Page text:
Connectivity within freight transport systems can either involve intermodal connectivity (between modes) or transmodal connectivity (within a mode):
- Intermodal Connectivity. A port container yard is a major form of intermodal connectivity by allowing containers to be transloaded between maritime transportation, trucks, or rail (on-dock rail terminal). A transloading facility allows moving containers between rail and road. Many rail terminals are connected to ports and act as inland terminals for maritime transportation.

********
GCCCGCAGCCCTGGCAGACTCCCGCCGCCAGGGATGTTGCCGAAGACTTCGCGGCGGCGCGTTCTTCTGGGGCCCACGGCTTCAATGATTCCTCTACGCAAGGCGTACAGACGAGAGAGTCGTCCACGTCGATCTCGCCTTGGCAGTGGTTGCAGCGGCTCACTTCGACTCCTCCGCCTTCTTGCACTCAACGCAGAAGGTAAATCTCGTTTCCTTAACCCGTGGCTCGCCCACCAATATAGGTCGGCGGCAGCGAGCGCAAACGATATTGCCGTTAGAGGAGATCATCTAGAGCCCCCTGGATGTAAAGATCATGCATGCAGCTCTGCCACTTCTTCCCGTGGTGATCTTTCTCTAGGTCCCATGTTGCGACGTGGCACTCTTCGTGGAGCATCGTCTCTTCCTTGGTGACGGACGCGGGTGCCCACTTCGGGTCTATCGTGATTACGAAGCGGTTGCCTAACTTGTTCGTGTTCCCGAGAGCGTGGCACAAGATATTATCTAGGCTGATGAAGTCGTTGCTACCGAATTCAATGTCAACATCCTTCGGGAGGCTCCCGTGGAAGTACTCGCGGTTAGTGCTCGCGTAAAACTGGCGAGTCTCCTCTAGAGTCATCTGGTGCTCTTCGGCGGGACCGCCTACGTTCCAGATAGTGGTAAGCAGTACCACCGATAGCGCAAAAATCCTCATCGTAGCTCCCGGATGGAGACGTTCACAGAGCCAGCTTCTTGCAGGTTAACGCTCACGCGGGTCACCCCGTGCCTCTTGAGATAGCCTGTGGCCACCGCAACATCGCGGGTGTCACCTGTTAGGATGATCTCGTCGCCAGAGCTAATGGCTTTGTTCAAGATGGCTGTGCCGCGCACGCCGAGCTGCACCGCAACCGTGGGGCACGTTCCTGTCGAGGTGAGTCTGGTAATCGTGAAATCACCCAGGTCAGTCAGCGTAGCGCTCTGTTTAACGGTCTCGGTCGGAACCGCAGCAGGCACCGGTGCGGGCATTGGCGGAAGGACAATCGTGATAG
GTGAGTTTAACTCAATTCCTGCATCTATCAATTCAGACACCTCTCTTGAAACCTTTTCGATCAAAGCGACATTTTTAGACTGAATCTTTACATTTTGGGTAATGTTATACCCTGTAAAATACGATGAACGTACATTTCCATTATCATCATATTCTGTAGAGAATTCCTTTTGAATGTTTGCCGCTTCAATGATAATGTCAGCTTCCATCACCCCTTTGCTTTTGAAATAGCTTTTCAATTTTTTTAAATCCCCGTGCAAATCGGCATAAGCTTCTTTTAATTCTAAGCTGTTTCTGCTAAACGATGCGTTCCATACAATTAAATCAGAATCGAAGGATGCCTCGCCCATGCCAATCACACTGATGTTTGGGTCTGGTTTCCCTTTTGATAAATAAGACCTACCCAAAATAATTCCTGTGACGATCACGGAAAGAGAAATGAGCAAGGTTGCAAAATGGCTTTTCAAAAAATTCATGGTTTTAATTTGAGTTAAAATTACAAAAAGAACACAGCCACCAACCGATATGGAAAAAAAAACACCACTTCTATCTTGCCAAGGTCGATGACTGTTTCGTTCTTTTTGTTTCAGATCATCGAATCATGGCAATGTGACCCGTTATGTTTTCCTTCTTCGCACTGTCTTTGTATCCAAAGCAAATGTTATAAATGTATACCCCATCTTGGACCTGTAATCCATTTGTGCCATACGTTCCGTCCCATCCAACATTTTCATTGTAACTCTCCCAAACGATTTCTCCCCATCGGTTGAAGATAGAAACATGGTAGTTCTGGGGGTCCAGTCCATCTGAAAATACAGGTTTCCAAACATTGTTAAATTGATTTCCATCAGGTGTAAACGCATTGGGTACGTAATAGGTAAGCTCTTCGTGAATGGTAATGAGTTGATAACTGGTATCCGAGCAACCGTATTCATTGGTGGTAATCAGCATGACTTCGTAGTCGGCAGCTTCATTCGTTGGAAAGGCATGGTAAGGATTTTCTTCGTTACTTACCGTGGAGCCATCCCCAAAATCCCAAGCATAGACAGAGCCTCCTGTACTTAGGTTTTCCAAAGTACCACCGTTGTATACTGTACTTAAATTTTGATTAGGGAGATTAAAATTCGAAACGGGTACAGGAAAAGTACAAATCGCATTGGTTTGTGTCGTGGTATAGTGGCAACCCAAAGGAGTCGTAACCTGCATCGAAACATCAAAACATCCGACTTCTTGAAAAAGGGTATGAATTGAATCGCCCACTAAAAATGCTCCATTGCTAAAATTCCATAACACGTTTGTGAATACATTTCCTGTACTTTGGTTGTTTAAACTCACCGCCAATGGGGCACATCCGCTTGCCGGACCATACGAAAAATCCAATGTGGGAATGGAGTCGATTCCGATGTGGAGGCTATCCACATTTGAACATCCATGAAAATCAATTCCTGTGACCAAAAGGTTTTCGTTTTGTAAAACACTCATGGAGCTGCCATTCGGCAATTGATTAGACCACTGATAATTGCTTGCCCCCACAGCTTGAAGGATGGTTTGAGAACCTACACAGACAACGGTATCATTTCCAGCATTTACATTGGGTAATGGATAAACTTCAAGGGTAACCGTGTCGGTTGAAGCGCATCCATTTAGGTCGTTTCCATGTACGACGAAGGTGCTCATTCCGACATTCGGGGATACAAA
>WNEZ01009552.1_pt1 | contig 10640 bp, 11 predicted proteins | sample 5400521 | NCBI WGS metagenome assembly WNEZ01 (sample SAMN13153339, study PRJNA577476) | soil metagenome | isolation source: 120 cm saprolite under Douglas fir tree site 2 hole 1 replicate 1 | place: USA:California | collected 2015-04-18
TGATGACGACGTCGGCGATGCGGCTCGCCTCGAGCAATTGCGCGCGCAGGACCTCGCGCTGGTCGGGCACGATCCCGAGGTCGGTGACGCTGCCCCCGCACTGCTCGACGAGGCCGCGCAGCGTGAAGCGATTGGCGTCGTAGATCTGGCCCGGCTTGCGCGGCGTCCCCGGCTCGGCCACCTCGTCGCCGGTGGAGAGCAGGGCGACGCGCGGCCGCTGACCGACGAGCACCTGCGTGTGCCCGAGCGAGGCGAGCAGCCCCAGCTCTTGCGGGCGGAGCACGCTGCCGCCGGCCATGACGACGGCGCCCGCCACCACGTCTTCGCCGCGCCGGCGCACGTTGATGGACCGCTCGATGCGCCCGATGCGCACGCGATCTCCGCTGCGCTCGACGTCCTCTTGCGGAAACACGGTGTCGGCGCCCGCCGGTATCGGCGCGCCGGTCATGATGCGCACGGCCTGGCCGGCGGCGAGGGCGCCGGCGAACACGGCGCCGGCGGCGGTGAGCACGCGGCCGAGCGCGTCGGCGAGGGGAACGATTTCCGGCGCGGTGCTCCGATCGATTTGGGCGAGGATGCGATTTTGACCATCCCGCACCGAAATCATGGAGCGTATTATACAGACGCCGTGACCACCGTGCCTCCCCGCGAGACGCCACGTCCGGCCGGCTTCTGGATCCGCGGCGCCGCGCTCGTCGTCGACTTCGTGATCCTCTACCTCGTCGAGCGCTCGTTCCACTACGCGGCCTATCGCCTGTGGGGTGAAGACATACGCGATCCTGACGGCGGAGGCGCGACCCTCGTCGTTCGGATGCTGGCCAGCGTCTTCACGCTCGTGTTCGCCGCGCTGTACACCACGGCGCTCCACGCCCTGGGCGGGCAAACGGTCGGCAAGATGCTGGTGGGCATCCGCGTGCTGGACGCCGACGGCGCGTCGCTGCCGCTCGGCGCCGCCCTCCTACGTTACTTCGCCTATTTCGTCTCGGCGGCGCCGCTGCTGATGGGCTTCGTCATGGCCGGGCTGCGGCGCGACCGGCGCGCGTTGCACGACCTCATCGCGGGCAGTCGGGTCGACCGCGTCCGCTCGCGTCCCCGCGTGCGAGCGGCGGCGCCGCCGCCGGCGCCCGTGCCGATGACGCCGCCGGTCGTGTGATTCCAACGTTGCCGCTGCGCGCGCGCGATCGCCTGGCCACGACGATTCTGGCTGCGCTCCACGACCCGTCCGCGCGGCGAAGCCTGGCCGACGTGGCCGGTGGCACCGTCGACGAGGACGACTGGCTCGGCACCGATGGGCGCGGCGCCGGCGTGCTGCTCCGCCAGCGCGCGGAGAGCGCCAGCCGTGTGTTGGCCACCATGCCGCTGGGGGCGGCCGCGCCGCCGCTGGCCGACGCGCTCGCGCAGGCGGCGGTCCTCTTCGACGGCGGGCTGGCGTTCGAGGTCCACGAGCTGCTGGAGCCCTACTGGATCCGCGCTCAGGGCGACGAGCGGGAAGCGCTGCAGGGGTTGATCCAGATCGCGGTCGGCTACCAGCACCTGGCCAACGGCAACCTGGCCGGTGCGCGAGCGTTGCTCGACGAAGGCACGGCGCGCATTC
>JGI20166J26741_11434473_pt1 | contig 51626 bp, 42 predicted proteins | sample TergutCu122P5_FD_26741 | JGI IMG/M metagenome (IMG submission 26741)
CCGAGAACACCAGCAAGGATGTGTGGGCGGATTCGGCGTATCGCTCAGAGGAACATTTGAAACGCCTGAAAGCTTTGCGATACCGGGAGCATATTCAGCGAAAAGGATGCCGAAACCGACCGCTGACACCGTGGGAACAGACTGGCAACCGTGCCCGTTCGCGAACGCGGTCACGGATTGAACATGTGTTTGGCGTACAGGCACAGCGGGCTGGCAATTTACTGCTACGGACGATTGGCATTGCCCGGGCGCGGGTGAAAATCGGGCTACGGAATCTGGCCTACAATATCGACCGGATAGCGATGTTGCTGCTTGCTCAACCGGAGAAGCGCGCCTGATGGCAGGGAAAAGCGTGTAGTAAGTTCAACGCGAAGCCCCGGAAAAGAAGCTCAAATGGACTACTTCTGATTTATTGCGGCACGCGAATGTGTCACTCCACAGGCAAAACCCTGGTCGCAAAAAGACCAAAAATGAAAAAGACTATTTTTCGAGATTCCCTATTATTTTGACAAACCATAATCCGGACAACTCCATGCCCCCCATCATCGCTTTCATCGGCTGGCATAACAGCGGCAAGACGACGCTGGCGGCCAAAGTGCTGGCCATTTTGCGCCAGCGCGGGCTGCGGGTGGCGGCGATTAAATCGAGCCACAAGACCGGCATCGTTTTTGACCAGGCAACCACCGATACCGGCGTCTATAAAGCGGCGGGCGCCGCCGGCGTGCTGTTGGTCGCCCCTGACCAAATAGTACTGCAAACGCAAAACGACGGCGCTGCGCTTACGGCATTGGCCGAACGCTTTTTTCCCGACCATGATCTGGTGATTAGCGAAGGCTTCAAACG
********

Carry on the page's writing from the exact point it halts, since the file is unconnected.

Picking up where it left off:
- Transmodal Connectivity. For maritime transportation, the transshipment hub is the major form of transmodal connectivity, allowing for connecting maritime shipping networks, such as between deepsea and feeder services. Locations such as Singapore, Dubai, Suez, and Panama are major transshipment hubs. Less common, is the thruport, a facility allowing to move containers between different parts of a rail system. This can be done because of a change in ownership (different carriers operating different networks) or a gauge change, such as over the Eurasian Landbridge. The last form of transmodal connectivity involves a cross-docking facility (or a distribution center) that moves cargo from different road distribution services, a common strategy for distribution systems involving retail activities.